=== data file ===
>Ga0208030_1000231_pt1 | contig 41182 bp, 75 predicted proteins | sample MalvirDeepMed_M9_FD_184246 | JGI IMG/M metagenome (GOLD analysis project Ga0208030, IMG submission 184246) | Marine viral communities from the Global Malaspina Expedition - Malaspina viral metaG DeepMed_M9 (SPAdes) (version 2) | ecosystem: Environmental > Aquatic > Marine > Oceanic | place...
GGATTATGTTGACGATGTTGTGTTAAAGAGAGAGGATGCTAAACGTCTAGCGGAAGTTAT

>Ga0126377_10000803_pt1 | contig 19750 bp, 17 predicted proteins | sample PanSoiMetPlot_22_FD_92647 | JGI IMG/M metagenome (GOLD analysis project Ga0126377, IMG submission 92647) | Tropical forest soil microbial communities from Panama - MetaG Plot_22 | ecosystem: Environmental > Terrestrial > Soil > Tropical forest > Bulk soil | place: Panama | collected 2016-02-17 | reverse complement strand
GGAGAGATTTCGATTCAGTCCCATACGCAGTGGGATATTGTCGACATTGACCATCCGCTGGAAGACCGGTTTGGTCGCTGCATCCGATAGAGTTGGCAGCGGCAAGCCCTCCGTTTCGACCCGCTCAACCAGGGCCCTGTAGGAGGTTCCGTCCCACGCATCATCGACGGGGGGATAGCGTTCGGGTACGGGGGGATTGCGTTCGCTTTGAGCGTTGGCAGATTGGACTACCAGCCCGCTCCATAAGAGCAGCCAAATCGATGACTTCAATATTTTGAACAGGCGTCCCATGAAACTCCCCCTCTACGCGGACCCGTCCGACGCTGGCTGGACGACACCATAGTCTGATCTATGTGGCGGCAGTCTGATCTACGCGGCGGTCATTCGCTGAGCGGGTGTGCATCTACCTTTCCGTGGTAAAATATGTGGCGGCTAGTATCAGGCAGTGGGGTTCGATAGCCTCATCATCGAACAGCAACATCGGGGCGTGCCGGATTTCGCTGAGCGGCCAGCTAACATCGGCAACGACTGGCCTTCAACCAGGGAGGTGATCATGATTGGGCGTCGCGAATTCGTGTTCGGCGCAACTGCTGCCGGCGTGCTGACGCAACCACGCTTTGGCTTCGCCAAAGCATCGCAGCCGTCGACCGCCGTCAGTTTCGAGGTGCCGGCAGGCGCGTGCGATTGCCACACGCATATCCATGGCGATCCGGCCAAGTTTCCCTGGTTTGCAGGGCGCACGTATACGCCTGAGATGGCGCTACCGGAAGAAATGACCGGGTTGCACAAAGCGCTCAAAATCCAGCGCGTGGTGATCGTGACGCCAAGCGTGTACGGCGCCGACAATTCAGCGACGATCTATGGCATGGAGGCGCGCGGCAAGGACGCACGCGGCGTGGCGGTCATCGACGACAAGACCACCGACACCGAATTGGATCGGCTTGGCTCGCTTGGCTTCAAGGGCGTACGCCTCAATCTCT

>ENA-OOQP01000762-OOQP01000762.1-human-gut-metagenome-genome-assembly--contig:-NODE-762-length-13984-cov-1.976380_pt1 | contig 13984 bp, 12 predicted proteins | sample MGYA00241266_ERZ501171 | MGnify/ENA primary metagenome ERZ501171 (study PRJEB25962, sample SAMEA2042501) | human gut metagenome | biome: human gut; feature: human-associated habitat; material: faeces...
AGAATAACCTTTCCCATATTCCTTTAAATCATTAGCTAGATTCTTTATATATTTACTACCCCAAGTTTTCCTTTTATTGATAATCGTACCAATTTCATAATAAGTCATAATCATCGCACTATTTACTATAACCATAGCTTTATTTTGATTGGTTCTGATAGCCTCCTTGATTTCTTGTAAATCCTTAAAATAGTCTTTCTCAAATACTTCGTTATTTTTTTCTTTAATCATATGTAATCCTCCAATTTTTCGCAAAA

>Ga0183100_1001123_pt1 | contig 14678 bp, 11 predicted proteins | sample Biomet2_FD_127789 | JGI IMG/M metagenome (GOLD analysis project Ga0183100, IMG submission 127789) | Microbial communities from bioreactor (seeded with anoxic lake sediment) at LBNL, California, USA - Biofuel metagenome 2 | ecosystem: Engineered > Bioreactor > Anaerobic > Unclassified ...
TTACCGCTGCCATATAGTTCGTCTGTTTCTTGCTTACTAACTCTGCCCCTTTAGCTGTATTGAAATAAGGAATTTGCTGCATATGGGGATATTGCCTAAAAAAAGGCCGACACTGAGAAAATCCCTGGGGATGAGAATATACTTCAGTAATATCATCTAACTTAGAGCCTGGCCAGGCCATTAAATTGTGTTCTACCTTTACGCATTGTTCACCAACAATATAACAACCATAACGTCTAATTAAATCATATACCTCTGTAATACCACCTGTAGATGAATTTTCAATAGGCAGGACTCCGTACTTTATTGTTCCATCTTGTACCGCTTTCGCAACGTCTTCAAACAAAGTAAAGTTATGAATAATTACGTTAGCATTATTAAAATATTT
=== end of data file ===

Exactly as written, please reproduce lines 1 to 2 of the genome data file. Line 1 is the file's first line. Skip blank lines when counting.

>Ga0208030_1000231_pt1 | contig 41182 bp, 75 predicted proteins | sample MalvirDeepMed_M9_FD_184246 | JGI IMG/M metagenome (GOLD analysis project Ga0208030, IMG submission 184246) | Marine viral communities from the Global Malaspina Expedition - Malaspina viral metaG DeepMed_M9 (SPAdes) (version 2) | ecosystem: Environmental > Aquatic > Marine > Oceanic | place...
GGATTATGTTGACGATGTTGTGTTAAAGAGAGAGGATGCTAAACGTCTAGCGGAAGTTAT